George Washington to James McHenry1
[Philadelphia, November 13, 1798]
I observe by the concluding paragraph of your letter of the 10th.2 instant that you contemplate conferences between the Secretaries of State and of the Treasury and myself, for the purpose of obtaining auxiliary information from their departments. Several of the questions which you state seem indeed to require such information. But on reflection, it has occurred to me as most regular, that you should settle with those officers what it may be reciprocally deemed necessary and proper for them to communicate; to the end that they may themselves bring forward, either through you or directly to me as may be agreed, but without any previous application from me, such communications as the case shall be supposed to require. Whereever, too, I am to report a formal opinion, you will I daresay think with me, that the data3 upon which it shall be given ought substantially to be deposited with me in writing. Personal conferences besides, for more full explanation, may be useful and will be very agreeable to me. Allow me to request your speedy attention to this matter.4
I find also, that the documents referred to in your letter of the 10. inst. did not accompany it.5 As these will be necessary in forming an opinion on several points submitted to me in your letter aforesaid, and which I have communicated to Majr. Genls. Hamilton and Pinckney, I must beg you to furnish me with them without delay.
The documents referred to are as follows— viz—
“List of persons who have been recommended for Commissions in the Army, with their letters of pretensions.”
(N.B. A list of Applicants south of the River Potomac,6 and their letters, are in my hands. The list & letters from the other parts will be wanting)
“Return shewing the description, places of rendezvous, stations and number of Troops, now on our Seaboard frontier.”
Return from the Superintendent of Military Stores, shewing the quantity & kinds of Cannon, Field artillery, Military Stores, and other Articles now on hand belonging to the U.S.
(N.B. This Return shd. also exhibit the places at which these are deposited, and the quantity at each place.)
To these must be added the estimate which you had made out of the monies which you conceived wd. be required for military services, and the times at which the same might be wanted.
I have in my hands a list of the Genl. & Field Officers who served in the Revolutionary War,7 and of the Captains and subalterns from the States so. of the Potomac. You will therefore be pleased to add to the documents a list of the Captains & Subalterns, from the other States, that the whole may be before me. I am Sir with very great regard & esteem
yr mo. obt Svt
Jas. McHenry Esqr.
Secretary of War
AL, George Washington Papers, Library of Congress; copy, Hamilton Papers, Library of Congress.
1. Df, in the handwriting of H and Tobias Lear, George Washington Papers, Library of Congress.
3. On November 14, 1798, McHenry wrote to Oliver Wolcott, Jr., and Timothy Pickering in compliance with Washington’s request (LS, Connecticut Historical Society, Hartford; LS, Massachusetts Historical Society, Boston; copy, James McHenry Papers, Library of Congress). On November 16, 1798, Wolcott sent to McHenry “a view of the public finances” “stating the permanent Revenue & permanent Expenditures of the United States and shewing the balance remaining for Military and Naval Operations” (copy, George Washington Papers, Library of Congress; copy, Hamilton Papers, Library of Congress; copy, Connecticut Historical Society, Hartford). McHenry sent Wolcott’s report to Washington on November 19, 1798 (LS, Hamilton Papers, Library of Congress).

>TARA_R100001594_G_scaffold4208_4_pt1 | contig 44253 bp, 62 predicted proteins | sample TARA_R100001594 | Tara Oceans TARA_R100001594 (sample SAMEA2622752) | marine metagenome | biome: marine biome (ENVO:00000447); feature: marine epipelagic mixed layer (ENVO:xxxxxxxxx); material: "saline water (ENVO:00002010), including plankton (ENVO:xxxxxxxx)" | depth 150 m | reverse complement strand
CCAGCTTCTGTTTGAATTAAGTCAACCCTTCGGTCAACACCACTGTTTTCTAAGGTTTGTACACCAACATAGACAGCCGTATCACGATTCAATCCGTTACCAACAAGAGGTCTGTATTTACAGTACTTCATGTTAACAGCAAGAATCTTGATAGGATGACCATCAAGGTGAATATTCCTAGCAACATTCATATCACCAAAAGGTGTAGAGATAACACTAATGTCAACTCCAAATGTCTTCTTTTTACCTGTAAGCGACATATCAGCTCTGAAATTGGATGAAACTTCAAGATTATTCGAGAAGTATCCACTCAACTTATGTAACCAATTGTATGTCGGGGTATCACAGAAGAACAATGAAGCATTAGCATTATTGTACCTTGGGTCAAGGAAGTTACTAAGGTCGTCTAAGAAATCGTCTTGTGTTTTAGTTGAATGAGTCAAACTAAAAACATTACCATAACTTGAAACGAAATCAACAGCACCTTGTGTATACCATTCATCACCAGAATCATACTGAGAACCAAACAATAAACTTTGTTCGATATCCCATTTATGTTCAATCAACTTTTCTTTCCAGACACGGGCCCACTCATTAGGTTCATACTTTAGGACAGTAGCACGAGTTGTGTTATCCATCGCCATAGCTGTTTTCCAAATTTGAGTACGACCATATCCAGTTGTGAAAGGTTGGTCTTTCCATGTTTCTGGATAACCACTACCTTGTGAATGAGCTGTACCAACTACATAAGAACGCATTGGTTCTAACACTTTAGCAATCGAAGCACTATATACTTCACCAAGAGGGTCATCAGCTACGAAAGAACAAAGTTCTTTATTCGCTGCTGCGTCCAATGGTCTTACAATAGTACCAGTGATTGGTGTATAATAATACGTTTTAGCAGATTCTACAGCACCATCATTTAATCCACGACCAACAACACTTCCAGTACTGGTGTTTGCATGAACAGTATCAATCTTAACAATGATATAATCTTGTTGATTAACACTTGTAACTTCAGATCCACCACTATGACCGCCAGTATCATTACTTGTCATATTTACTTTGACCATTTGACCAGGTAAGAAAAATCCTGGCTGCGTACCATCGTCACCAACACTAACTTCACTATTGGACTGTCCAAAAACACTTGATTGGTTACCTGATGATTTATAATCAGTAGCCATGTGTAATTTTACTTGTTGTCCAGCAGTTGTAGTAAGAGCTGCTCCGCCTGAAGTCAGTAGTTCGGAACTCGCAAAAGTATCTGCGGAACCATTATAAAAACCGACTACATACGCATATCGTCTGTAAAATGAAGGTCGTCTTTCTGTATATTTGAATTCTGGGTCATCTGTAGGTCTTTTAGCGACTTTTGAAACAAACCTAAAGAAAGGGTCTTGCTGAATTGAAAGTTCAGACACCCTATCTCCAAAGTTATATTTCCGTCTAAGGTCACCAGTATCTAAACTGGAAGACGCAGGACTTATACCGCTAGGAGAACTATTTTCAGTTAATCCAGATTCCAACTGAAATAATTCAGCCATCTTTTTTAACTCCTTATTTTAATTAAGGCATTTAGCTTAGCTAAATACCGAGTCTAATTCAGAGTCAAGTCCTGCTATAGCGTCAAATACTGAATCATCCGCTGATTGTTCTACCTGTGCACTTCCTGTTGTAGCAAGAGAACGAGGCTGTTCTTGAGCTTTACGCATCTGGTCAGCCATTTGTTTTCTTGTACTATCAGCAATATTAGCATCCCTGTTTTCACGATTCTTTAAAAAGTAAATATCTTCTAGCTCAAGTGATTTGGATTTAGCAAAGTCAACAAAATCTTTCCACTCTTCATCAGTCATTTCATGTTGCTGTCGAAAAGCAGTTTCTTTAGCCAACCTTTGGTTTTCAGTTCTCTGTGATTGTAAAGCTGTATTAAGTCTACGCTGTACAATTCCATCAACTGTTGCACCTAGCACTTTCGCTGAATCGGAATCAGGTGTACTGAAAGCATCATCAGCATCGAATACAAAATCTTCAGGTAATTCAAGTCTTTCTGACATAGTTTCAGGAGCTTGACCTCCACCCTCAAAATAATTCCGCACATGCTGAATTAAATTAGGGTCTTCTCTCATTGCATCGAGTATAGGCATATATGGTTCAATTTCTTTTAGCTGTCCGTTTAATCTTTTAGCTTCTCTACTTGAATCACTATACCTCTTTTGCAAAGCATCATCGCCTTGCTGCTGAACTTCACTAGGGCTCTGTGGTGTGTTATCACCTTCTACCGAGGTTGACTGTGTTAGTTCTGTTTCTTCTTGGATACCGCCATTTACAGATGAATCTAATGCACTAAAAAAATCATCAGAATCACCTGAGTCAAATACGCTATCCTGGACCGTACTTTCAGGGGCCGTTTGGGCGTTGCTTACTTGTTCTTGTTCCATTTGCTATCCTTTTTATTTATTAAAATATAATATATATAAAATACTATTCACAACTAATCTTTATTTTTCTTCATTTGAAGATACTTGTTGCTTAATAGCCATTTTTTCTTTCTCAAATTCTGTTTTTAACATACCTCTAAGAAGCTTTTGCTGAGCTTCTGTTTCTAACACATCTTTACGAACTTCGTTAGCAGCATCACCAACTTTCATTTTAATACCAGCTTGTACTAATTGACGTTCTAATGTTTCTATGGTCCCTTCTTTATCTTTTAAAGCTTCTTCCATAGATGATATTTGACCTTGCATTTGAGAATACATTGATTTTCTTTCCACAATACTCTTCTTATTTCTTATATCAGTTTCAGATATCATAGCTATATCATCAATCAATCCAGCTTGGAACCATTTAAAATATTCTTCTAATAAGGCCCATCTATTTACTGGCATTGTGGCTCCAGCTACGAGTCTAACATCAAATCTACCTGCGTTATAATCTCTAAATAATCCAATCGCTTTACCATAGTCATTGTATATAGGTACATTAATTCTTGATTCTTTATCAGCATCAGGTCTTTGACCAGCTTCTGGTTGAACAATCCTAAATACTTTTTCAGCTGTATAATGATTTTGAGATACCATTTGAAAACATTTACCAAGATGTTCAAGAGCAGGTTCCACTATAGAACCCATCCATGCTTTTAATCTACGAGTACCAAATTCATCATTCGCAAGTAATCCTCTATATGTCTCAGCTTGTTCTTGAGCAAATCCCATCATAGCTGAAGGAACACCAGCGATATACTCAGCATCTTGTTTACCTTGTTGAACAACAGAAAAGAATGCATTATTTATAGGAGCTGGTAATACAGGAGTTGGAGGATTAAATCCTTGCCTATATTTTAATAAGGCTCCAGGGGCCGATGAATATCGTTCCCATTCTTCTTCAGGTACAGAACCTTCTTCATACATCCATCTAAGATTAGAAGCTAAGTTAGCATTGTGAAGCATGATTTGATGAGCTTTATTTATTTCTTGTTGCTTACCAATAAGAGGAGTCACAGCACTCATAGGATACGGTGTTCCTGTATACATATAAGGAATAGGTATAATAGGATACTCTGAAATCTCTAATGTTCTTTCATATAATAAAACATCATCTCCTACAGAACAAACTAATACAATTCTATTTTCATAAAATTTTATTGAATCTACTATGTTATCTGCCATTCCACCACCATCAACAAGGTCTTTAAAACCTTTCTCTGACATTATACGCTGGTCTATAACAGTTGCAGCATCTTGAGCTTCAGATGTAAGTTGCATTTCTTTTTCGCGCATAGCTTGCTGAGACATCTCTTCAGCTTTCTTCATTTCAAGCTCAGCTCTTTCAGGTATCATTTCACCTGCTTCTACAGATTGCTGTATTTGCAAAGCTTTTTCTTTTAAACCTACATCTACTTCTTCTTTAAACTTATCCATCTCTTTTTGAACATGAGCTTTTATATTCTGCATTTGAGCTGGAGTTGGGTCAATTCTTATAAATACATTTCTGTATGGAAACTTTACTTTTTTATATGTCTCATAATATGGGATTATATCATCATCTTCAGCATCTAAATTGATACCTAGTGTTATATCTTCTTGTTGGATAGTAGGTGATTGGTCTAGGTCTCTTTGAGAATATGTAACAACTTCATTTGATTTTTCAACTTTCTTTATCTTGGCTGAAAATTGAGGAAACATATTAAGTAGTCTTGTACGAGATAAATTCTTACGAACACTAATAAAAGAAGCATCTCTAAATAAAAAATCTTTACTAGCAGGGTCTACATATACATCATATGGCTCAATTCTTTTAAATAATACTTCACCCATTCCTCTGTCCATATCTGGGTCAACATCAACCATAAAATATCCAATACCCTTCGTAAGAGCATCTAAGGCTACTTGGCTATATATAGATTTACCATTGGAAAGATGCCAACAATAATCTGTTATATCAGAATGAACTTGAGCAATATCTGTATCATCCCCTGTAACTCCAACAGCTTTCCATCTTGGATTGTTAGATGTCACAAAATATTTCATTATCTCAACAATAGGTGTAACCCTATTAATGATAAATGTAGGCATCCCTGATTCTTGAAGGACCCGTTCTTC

Wolcott also prepared a report entitled “Estimated Receipts & Expenditures of the United States for the Quarter ending 31st December 1798” (copy, George Washington Papers, Library of Congress). H endorsed this copy: “November 25 received from the Secy of the Treasury as a guide for the last quarter of 1798. A H.”
In his second letter to Washington on November 16, 1798 (LS, George Washington Papers, Library of Congress), McHenry enclosed a document entitled “Army of the United States on the present establishment … shewing the component parts, number of Men and pay of the Officers composing the present Army Establishment” (copy, George Washington Papers, Library of Congress).
4. The remainder of this letter is in Lear’s handwriting.
5. On November 14, 1798, McHenry wrote to Washington: “I had the honor to receive your Excellencys letter of the 13th instant last night.
“Some of the documents which were referred to in my letter of the 10th, I find cannot be completed by my Clerks, in any reasonable time. I shall therefore be obliged to submit the original books and records of the Office containing them, in their place, and request the same may be carefully returned.
“You will be furnished in consequence, as soon as the same shall be wanted with, 1. The book containing a list of all the candidates and abridgement of their recommendations. 2. The original letters of recommendation.” (LS, George Washington Papers, Library of Congress.)
6. “List of applications for Commissi[o]ns in the Army from Virginia No Carolina So Carolina Georgia Kintucky & Tennessee” (D, George Washington Papers, Library of Congress).
7. See Washington to H, November 12, 1798, note 7.